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The article is perhaps excessively unfavourable to Alexius (not that he was much of a hero). Some additions regarding his life before 1195 may help ... Andrew Dalby 10:53, 22 April 2006 (UTC)
Is it true that Alexios 'had been redeemed by [Isaac] from captivity at Antioch', as the article currently says? I don't remember any captivity. Andrew Dalby 12:48, 29 April 2006 (UTC)
I was merely updating the article on the basis of the pre-existing entry, based (I think) on the 11th edition of Encyclopaedia Britannica, but I could be wrong. Yes, it sounded less than completely objective, but was reluctant to change too much. As for Alexios in captivity at Antioch, the situation is as follows: following his participation in the failed conspiracy against Andronikos I, Alexios Angelos fled abroad, seeking asylum in various Muslim states, and eventually Egypt. When Isaac II sent envoys to announce his accession to Saladin, the envoys met Alexios Angelos there, and made a treaty with Saladin. Alexios Angelos set out for home, but was apprehended and detained by Count Raymond III of Tripoli because of the treaty. How he found his way to Antioch (and whether this particular detail is accurate), I do not recall--perhaps there is confusion due to the later association of the Principality of Antioch and the County of Tripoli. Eventually Isaac II ransomed him from the Latins in Outremer (or perhaps more accurately bribed Pisan merchants in Tripoli) and brought him home. Imladjov 19:10, 29 April 2006 (UTC)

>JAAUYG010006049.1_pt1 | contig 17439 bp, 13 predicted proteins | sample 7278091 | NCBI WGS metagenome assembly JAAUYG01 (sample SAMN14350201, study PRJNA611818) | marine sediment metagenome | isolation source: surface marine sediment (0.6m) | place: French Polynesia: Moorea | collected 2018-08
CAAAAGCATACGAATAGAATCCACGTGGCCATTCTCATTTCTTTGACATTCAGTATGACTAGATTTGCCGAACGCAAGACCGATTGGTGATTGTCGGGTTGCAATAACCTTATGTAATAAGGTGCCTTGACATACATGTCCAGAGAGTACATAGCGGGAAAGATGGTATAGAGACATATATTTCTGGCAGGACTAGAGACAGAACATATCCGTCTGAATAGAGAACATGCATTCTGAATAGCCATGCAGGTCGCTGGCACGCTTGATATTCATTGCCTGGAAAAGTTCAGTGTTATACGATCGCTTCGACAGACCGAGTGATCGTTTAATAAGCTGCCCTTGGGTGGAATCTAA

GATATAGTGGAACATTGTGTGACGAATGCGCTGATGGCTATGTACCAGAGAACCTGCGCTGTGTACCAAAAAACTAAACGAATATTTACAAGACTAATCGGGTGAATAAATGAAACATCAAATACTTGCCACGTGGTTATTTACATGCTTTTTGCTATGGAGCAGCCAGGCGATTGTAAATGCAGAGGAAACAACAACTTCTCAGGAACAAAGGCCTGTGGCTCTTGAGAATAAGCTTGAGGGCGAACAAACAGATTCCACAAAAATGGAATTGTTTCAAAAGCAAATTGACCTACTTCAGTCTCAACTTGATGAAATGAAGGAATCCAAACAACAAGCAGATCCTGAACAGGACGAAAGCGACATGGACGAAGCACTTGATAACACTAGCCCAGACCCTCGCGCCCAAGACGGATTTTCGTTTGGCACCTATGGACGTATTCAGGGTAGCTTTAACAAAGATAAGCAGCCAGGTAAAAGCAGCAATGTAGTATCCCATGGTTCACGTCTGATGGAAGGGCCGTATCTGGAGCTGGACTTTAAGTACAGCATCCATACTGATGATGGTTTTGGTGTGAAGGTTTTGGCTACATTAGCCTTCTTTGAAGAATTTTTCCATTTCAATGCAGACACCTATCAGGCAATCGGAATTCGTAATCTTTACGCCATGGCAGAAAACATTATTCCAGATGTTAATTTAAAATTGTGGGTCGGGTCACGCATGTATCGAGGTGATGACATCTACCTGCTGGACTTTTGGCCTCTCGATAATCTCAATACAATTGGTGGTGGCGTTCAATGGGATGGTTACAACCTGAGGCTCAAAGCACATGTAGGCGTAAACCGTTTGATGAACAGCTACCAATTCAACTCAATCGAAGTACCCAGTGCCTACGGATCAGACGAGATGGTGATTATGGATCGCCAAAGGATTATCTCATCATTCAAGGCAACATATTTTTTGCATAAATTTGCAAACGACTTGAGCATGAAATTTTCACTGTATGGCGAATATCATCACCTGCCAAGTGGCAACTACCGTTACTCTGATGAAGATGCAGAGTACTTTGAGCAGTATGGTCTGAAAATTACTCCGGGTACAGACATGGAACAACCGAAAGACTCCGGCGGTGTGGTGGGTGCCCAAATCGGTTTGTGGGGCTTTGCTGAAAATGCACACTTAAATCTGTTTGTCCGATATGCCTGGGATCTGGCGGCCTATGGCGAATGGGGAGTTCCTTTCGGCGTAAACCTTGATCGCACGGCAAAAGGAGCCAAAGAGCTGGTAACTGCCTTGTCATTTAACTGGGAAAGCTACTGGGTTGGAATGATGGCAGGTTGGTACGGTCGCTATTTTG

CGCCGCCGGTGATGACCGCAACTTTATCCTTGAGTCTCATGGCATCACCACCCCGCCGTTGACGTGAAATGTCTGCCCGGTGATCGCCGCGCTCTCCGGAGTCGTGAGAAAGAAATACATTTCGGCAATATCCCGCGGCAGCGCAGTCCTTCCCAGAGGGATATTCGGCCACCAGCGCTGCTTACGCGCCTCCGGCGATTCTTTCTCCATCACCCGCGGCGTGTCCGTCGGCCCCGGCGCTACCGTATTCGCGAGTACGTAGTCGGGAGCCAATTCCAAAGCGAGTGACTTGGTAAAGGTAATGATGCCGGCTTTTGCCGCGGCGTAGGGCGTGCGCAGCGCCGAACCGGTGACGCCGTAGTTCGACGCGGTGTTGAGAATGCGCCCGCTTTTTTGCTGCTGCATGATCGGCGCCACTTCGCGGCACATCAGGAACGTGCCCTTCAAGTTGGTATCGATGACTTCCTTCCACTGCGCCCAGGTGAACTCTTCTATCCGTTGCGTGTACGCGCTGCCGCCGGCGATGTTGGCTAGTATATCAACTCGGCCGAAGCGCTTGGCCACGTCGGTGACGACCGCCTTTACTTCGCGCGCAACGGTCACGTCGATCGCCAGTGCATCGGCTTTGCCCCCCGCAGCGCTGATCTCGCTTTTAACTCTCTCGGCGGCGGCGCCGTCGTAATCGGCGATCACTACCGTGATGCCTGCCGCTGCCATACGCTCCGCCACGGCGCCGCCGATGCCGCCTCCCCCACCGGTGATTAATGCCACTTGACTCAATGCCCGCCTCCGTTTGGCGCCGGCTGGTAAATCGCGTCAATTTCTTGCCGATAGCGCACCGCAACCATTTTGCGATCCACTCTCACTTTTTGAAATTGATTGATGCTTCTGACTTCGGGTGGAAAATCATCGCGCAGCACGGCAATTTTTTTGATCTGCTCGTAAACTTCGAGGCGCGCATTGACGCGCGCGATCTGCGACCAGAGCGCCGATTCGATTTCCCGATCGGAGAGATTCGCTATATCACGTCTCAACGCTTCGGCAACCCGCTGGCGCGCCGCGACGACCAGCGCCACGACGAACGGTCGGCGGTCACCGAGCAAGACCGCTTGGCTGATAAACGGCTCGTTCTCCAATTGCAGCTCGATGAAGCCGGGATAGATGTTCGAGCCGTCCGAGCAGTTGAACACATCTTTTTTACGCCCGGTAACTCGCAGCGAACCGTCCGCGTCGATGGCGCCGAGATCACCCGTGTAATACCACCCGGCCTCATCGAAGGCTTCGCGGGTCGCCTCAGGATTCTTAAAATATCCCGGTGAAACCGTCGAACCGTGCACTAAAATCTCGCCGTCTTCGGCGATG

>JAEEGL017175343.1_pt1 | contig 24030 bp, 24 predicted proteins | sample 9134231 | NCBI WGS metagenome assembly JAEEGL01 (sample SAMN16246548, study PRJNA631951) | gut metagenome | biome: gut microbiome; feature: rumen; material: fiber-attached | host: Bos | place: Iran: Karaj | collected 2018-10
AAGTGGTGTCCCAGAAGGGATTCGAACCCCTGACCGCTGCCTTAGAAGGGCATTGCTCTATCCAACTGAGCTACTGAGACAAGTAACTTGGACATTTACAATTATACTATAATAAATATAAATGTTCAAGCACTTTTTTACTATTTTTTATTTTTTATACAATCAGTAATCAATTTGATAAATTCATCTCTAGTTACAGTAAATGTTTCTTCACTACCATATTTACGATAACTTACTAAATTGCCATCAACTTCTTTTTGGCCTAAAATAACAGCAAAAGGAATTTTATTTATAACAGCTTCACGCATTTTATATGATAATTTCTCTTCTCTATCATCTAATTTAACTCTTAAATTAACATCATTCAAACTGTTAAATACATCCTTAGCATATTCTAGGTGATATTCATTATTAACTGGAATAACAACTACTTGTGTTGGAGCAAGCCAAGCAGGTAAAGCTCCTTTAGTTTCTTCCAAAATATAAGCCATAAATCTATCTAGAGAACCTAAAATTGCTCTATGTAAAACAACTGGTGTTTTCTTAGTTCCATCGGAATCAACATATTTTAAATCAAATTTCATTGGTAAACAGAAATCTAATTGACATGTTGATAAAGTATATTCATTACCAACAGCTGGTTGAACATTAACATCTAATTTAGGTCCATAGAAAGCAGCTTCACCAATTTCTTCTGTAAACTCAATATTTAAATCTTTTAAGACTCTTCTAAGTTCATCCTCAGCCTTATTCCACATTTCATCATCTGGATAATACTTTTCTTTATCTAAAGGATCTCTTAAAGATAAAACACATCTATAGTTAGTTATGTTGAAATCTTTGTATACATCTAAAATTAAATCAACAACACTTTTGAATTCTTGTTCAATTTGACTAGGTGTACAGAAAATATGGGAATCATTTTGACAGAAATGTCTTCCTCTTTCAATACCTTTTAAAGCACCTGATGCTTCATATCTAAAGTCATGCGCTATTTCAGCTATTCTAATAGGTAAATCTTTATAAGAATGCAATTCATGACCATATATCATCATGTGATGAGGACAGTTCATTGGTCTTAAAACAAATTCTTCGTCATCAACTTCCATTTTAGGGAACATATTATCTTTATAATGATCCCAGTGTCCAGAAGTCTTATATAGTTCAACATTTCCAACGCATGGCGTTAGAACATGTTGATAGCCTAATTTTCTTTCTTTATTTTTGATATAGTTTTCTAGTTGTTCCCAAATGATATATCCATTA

Thanks very much, Imladjov. I had forgotten, or never learned, all that. And, yes, I realised the original phrasing of that sentence had been taken over from an earlier version of the article. Andrew Dalby 20:54, 29 April 2006 (UTC)